Army vet, a Korean War POW, laid to rest in US after remains return from North Korea

A funeral was held this week for a Korean War veteran nearly 70 years following his death in a prisoner-of-war camp after he was captured during the war.

The family of U.S. Army Sgt. Frank J. Suliman was able to hold funeral services in New Jersey on Tuesday after his remains were retrieved by the U.S. government as part of President Trump’s agreement with North Korea that provided 55 boxes containing the remains of 55 American soldiers who were missing in action.

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The soldier’s two sisters, who are the only surviving members of his family, said they learned earlier this year that their brother’s remains were identified by the authorities and they were thankful he could finally receive a proper burial.

“The last thing I received from him was a letter and the ending of it was, ‘I'll be home for Christmas.’ And he came home. Not the way he expected. But anyway, he's home,” says Suliman’s sister, Olga Anderson, told News 12 New Jersey.

“The last thing I received from him was a letter and the ending of it was, ‘I'll be home for Christmas.’ And he came home. Not the way he expected. But anyway, he's home.”

— Olga Anderson, sister of U.S. Army Sgt. Frank J. Suliman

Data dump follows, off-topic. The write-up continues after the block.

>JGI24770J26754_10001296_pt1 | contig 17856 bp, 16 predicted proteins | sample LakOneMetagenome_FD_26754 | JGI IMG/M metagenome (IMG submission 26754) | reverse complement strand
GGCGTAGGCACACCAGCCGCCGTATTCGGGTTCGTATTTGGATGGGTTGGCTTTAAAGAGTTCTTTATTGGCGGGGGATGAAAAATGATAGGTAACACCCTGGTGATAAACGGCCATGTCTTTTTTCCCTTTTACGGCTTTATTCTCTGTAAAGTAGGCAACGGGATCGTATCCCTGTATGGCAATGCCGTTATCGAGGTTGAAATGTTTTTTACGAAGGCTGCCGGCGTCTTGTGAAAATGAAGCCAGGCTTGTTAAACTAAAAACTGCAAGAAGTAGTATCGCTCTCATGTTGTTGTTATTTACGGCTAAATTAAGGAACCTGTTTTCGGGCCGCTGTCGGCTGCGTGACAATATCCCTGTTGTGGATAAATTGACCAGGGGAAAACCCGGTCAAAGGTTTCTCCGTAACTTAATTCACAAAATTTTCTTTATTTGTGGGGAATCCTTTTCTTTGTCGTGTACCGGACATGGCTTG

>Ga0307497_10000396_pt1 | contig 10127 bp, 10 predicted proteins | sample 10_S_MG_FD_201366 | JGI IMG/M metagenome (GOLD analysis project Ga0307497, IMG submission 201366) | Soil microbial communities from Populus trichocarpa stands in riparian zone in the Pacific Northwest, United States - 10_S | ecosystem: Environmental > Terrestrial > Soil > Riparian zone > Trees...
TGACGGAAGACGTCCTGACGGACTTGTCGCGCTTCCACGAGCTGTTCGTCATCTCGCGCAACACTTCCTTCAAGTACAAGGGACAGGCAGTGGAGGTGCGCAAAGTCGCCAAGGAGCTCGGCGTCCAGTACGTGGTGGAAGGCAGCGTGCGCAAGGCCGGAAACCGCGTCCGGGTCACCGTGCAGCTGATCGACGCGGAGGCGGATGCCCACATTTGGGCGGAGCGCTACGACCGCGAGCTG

Suliman died in the war when he was just 21 years old after he was captured by enemy forces and held captive.

He was a member of Headquarters and Headquarters Company, 9th Infantry Regiment, 2nd Infantry Division, fighting against members of the Chinese People's Volunteer Forces in North Korea, according to a Defense POW/MIA Accounting Agency statement.

On Dec. 1, 1950, a convoy of trucks Suliman was riding in was stopped and the soldiers were told to flee the vehicles and start walking.

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But others soon reported that Suliman was captured and taken to the Chinese People's Volunteer Forces prisoner-of-war camp at Pukchin-Tarigol, North Korea. He died there from dysentery and pneumonia in March 1951.

“This is a sad day for our town as Army Sgt. Frank Suliman, a native of Edison’s Bonhamtown section, is finally laid to rest with honor and dignity on American soil. I am thankful that Sgt. Suliman’s family now has the closure and peace-of-mind they deserve,” Edison Mayor Thomas Lankey said in a statement, according to the Bridgewater Courier News.

“This is a sad day for our town as Army Sgt. Frank Suliman, a native of Edison’s Bonhamtown section, is finally laid to rest with honor and dignity on American soil. I am thankful that Sgt. Suliman’s family now has the closure and peace-of-mind they deserve.”

— Edison, N.J., Mayor Thomas Lankey

“I am proud of our township police officers who escorted Sgt. Suliman’s remains from Newark Airport to Edison on Sunday; who stationed a 15-officer Honor Guard at the Boylan Funeral Home today, and escorted the sergeant to his final resting place in Wrightstown,” Lankey added. “I hope our officers were a comfort and source of strength to Sgt. Suliman’s family members.”

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Despite the agreement between the U.S. government and North Korea, more than 7,600 Americans remain unaccounted for from the Korean War.